Surge protection region 216 includes a plurality of sub-regions 226 in drift layer 214. These sub-regions 226 can be formed, for example, by ion implantation of a p-type dopant such as boron and / or aluminum into the drift layer 214 to a concentration of about 1 × 10 18 to about 1 × 10 19 cm −3. These sub-regions can extend to a depth of about 0.3 to about 0.5 μm below the surface of the drift layer 114. In certain embodiments, the sub-regions 116 can be doped with a dopant concentration of about 5 × 10 18 cm −3 , which can extend to a depth of about 0.5 μm below the surface of the drift layer 214. . Each of the sub-regions 226 forms a pn junction J6 with the drift region 214. In some embodiments, the sub-region 226 can be ion implanted simultaneously with the JBS region 230. Thus, the sub-region 226 can have the same depth and doping profile as the JBS region 230. However, in other embodiments, the sub-region 226 can be formed by a different process than the JBS region 230 and can have a different depth and / or doping profile than the JBS region 230.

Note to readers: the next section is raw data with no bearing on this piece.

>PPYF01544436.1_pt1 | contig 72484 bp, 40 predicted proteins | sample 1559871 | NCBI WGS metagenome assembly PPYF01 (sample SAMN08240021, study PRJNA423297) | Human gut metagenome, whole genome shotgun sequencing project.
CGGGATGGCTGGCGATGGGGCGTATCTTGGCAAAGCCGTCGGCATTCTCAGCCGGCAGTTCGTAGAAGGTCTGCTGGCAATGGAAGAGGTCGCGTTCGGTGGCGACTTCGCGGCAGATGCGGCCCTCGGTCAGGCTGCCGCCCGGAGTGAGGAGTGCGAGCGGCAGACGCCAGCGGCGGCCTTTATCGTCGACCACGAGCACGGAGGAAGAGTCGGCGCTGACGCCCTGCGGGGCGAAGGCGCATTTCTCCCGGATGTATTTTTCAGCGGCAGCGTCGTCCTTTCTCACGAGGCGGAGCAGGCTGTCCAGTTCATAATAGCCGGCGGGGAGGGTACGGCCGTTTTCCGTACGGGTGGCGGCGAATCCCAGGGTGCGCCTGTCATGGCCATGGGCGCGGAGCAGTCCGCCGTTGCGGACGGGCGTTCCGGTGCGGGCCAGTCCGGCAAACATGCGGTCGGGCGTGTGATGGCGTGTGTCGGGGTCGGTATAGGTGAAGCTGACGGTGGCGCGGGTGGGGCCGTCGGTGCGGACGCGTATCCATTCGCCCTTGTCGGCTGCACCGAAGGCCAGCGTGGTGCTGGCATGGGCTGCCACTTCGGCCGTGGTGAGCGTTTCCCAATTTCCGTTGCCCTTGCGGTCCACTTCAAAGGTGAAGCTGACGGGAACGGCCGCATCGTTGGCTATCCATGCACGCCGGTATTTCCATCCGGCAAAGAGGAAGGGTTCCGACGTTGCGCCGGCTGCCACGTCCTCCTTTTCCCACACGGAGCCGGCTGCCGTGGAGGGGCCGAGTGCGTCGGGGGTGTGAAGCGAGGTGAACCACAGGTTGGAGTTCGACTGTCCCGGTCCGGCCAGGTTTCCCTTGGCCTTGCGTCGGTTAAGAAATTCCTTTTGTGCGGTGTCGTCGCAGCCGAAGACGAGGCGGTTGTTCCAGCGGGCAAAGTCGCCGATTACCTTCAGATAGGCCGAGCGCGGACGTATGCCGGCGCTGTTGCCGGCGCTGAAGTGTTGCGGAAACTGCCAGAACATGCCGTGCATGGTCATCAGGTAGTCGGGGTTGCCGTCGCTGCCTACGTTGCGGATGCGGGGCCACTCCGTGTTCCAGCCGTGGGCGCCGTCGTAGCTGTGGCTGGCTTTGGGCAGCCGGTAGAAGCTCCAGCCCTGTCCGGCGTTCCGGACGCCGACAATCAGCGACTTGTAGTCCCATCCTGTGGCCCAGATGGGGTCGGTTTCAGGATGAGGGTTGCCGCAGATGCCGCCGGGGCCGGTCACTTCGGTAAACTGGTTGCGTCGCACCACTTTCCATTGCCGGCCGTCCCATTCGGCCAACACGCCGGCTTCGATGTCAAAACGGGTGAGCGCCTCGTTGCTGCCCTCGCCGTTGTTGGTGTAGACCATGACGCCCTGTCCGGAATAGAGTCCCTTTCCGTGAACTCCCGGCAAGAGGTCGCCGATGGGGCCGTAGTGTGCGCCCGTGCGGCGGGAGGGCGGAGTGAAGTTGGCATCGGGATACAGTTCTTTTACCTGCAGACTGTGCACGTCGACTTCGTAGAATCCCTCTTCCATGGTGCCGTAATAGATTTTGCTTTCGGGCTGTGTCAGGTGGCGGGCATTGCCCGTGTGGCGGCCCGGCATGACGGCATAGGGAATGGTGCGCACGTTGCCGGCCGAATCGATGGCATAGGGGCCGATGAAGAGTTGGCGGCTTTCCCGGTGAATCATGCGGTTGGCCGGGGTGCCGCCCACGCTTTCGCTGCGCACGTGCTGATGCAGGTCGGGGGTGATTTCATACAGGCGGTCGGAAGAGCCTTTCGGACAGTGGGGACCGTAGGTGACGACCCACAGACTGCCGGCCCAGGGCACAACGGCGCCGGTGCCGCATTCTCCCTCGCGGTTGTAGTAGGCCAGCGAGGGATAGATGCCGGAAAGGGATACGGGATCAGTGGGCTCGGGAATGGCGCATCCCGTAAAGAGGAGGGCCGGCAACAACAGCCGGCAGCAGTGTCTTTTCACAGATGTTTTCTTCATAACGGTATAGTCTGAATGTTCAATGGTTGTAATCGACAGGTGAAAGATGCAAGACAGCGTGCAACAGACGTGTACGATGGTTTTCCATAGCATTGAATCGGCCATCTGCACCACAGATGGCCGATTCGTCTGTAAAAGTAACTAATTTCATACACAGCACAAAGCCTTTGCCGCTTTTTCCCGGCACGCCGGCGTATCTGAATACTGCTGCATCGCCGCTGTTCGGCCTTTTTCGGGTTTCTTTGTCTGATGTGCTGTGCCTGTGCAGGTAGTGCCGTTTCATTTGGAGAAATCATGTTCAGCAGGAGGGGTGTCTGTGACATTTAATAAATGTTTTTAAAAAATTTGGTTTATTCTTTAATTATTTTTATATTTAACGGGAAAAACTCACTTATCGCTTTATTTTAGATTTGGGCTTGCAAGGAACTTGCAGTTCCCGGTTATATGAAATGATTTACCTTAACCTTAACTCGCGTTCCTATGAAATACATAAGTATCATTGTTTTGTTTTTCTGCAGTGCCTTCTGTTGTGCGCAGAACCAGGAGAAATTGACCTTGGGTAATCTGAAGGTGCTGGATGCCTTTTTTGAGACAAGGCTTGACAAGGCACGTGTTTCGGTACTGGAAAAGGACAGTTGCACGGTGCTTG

Activation of implanted dopants in JBS region 230 and sub-region 226 can be performed by heat treating the structure including substrate 212, drift layer 214, and implanted region at a sufficiently high temperature. In some embodiments, a graphite coating may be formed on the surface of the drift region 214 prior to implantation activation. This graphite coating may be removed after heat treatment of the implanted ions. The graphite coating may also be crystallized prior to heat treatment of the implanted ions.

  The implanted ions can be heat treated at a temperature higher than 1700 ° C., and in some embodiments, higher than 1800 ° C.